Among pro-choice campaigners, the decision was hailed as a victory which would mean fewer women would become seriously – or even fatally – ill from abortions carried out by unqualified or unlicensed practitioners. Moreover, the freedom of choice was considered a significant step in the equality fight for women in the country. Victims of rape or incest would be able to have the pregnancy terminated and not feel coerced into motherhood.
Pro-lifers contended it was tantamount to murder and that every life, no matter how it was conceived, is precious. Though the decision has never been overturned, anti-abortionists have prompted hundreds of states laws since then narrowing the scope of the ruling.
One such was the Partial-Birth Abortion Ban Act signed by President George W. Bush in 2003, which banned a procedure used to perform second-trimester abortions.
McCorvey lived a quiet life until the 1980s, when she revealed herself to be Jane Roe
Norma McCorvey (Jane Roe)
Following the ruling, McCorvey lived a quiet life until the 1980s, when she revealed herself to be Jane Roe. McCorvey became a leading, outspoken pro-abortion voice in American discourse, even working at a women’s clinic where abortions were performed.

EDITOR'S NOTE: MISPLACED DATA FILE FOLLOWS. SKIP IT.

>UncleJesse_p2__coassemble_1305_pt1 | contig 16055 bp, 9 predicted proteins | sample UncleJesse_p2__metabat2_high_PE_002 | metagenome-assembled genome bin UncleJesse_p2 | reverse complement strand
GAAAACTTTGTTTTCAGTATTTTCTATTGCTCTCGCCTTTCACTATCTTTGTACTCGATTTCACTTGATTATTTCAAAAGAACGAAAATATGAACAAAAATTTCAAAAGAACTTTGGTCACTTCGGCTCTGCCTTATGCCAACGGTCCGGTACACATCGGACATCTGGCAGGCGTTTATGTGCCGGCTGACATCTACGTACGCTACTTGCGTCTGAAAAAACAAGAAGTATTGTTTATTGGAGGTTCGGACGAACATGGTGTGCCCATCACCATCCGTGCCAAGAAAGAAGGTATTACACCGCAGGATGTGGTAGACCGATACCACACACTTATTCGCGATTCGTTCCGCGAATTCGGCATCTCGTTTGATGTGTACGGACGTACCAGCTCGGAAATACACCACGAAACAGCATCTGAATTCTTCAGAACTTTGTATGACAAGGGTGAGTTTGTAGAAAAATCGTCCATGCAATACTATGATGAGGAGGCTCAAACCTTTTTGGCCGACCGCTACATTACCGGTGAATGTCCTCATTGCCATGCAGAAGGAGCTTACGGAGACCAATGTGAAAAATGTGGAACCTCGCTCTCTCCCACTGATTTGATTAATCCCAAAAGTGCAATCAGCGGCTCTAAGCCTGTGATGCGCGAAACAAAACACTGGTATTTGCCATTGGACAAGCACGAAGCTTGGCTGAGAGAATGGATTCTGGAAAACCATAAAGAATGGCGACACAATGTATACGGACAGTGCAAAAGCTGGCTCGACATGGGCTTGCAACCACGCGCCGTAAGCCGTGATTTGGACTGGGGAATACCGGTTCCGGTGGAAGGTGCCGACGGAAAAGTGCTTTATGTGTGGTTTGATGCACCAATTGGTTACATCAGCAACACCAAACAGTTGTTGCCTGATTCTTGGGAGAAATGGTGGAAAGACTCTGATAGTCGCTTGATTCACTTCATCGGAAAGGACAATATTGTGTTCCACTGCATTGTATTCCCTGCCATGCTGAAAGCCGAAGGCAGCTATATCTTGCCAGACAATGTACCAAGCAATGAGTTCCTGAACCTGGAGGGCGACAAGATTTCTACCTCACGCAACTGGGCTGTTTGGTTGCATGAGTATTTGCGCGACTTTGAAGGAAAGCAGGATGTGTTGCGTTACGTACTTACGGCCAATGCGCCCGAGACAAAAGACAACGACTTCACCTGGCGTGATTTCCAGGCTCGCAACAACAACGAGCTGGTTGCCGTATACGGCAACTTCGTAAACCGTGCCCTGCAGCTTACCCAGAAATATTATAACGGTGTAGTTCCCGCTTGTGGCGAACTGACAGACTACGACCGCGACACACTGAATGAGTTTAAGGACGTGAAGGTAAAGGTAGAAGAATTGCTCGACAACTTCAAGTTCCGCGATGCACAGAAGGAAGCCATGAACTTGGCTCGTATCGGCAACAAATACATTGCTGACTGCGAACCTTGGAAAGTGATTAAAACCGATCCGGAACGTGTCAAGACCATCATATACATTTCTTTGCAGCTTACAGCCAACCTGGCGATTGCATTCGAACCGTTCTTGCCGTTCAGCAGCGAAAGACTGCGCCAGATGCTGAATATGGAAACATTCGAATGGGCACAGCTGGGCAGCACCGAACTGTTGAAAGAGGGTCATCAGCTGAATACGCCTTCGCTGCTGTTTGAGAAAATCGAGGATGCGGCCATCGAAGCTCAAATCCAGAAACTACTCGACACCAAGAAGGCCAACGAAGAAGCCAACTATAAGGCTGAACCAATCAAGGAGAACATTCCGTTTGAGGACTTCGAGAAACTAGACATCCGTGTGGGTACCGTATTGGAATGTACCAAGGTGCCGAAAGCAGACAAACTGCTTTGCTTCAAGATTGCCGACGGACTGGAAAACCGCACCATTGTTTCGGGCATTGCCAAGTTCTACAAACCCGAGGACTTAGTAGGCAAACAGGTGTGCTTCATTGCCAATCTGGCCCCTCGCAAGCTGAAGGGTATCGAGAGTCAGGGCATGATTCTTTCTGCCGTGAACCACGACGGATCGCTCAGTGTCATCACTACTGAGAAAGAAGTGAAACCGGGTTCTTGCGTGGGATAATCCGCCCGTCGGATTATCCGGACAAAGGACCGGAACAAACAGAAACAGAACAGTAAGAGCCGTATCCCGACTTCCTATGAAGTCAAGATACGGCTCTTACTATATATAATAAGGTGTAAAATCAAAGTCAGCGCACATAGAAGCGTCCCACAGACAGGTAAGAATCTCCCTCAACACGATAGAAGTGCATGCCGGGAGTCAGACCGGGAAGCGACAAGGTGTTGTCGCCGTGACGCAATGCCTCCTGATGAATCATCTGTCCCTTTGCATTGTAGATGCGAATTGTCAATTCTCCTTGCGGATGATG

She performed an unlikely U-turn in 1995, becoming a born again Christian and began traveling the country speaking out against the procedure.
In 2003, she filed a motion to overturn her original 1973 ruling with the US district court in Dallas. The motion moved through the courts until it was ultimately denied by the Supreme Court in 2005.
McCorvey died at an assisted living home in Texas in February 2017, aged 69.
‘The Heartbeat bill’
Multiple governors have signed legislation outlawing abortion if a doctor can detect a so-called ‘fetal heartbeat,’ part of a concerted effort to restrict abortion rights in states across the country.
Under the ban, doctors will be prosecuted for flouting the rules.
Abortion-rights supporters see the ‘heartbeat bills’ as virtual bans because ‘fetal heartbeats’ can be detected as early as six weeks, when women may not even be aware they’re pregnant.
Anti-abortion campaigners have intensified their efforts since former President Donald Trump appointed two conservative justices to the US Supreme Court, hopeful they can convince the right-leaning court to re-examine Roe v. Wade.
Georgia, Ohio, Missouri and Louisiana have enacted ‘heartbeat laws’ recently, and Alabama passed an even more restrictive version in May, amounting to a near-total ban on abortion from the moment of conception. Other states have similar legislation pending.
Similar laws has also been passed in Arkansas, Mississippi, North Dakota, Iowa and Kentucky, though they have been blocked by courts from going into effect as legal challenges have been brought against them.
Read more at DailyMail.co.uk